There are days with few visitors, which Bridges says gives people plenty of time to see the alligators and the inhabitants of the petting zoos.
“We have three petting zoos now, with animals like a wolf, birds, deer, sheep and monkeys,” he said. “Kids like that because they can get closer to see the animals.”
But the main attraction is the alligators, as it has been since the very beginning. That is especially true of the feeding days.
“We had 200 people at the Thursday
feeding,” Bridges said. “There will be more on the weekend. We feed them Thursday, Saturday and Sunday at noon in the summer months.”
The summer months go from May and can go into October, Bridges said in an earlier interview.
“We tell people to get here early to get a good spot to see,” he said. “We feed the gators 200 pounds of chicken coated with vegetable oil.”
“The largest of the gators measures just over 11 feet long,” Bridges said. “We had a larger one that was 18 feet, 11 inches and weighed over 1,000 pounds.”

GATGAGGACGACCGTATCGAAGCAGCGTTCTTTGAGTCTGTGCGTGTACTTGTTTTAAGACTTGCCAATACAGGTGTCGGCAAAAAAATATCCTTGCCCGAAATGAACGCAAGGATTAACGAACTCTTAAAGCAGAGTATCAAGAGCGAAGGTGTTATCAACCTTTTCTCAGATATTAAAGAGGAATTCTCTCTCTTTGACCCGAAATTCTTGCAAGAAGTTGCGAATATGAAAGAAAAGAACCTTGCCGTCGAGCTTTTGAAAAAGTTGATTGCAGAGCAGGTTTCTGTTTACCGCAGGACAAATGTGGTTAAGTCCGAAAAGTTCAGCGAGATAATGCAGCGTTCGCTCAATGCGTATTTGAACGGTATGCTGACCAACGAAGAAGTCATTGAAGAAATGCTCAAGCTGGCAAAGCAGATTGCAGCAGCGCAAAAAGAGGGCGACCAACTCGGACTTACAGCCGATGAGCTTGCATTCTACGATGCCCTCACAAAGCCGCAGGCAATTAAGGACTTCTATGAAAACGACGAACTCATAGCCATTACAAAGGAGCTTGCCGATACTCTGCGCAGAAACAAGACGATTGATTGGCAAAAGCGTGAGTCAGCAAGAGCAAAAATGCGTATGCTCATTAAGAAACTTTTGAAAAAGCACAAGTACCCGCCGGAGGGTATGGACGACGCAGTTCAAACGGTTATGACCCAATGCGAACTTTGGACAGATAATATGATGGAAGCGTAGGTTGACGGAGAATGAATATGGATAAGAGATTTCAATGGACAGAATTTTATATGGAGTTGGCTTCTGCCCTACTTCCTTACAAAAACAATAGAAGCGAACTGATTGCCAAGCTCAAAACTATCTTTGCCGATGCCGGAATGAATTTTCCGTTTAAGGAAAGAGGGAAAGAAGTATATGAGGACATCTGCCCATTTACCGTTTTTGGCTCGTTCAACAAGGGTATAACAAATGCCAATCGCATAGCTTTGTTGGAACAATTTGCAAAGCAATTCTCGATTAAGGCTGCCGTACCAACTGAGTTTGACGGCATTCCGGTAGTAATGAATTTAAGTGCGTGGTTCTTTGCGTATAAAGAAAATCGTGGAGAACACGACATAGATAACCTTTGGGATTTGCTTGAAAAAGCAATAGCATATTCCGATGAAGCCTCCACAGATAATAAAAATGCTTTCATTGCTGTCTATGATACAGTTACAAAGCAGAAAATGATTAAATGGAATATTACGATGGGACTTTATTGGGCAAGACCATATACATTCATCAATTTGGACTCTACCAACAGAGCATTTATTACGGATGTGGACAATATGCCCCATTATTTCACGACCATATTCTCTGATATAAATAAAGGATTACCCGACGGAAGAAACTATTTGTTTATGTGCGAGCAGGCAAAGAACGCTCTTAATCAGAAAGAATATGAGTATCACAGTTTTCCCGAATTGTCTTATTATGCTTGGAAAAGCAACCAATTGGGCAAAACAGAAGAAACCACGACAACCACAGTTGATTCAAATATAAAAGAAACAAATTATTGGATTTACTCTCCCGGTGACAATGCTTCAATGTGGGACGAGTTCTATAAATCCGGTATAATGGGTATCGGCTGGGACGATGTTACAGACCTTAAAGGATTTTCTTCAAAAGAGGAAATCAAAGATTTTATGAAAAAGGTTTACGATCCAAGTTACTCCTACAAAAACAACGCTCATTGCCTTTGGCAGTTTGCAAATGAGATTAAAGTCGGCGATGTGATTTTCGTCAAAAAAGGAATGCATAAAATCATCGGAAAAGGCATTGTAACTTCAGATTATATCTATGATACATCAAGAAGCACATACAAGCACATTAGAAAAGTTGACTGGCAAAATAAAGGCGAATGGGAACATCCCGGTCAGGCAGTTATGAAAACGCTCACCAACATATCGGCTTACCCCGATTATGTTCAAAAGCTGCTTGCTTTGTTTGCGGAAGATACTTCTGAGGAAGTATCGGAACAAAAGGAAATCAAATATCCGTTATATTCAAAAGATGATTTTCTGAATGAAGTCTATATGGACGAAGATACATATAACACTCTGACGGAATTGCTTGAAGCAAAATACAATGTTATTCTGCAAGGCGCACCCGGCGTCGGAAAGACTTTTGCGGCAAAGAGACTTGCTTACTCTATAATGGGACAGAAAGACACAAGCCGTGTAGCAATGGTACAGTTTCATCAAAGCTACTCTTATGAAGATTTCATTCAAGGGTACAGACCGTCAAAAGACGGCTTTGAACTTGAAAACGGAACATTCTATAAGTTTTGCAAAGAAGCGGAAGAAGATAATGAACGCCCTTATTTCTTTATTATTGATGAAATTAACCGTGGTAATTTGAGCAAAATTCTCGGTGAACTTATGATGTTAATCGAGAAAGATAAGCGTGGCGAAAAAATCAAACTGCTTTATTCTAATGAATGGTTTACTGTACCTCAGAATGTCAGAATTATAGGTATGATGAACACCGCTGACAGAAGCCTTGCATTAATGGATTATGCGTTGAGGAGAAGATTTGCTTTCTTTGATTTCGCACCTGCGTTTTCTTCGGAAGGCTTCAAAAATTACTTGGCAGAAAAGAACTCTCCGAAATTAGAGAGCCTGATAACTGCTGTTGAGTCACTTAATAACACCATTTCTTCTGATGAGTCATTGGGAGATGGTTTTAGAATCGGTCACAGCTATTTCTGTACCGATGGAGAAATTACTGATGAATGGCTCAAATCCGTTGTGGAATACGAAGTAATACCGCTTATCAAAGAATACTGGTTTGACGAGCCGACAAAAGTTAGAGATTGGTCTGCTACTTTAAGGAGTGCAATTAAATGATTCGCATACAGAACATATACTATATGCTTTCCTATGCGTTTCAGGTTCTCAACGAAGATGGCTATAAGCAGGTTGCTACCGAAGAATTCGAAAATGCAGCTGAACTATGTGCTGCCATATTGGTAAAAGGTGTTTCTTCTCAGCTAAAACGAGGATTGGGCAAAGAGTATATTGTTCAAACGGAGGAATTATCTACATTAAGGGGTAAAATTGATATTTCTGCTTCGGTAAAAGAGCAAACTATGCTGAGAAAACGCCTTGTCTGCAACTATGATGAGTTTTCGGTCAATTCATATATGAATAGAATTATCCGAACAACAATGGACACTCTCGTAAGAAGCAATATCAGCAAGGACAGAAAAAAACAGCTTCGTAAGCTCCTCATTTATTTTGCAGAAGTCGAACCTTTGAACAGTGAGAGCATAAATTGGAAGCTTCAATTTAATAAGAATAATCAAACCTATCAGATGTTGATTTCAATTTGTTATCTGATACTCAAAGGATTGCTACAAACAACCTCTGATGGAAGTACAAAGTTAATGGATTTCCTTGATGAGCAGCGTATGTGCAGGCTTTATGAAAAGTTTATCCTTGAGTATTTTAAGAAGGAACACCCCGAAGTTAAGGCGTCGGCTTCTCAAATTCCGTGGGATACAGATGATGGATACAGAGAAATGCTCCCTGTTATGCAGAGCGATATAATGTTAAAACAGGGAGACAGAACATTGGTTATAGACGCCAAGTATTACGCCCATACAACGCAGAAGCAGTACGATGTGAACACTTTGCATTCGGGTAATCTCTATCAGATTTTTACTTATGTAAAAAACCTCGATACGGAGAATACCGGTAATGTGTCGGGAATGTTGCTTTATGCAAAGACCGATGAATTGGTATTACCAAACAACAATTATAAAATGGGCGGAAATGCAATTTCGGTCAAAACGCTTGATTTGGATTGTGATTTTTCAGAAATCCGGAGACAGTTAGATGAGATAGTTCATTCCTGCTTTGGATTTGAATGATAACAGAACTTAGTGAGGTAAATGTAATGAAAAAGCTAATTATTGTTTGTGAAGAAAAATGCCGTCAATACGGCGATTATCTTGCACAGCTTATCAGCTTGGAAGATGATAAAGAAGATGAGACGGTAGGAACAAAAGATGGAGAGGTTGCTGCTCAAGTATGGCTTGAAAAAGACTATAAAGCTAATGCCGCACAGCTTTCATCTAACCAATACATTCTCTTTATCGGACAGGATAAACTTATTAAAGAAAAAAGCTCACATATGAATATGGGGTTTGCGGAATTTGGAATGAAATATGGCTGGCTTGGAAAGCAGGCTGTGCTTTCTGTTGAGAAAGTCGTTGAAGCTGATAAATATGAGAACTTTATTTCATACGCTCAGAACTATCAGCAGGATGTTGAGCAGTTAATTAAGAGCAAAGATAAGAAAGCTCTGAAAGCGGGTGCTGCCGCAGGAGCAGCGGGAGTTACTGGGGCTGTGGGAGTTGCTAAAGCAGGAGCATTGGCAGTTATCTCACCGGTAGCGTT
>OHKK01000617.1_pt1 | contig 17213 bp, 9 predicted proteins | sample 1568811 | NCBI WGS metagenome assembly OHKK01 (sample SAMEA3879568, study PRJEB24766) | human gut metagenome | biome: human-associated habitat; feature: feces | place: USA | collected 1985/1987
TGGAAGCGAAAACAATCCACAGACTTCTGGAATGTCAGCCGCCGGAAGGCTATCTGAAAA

He said the gator died some 30 years ago and was thought to be 125 years old at the time.
The reptiles can live a long time, but probably none remain that was there when Babe Ruth hit a home run into the farm.
“They had spring training downtown back then [before 1920], and we were between the practice field and the playing field down Whittington Avenue where Weyerhaeuser is now, and he hit one into pen No. 2.
Bridges said the ball was never found and suspects it was gobbled down by one of the alligators.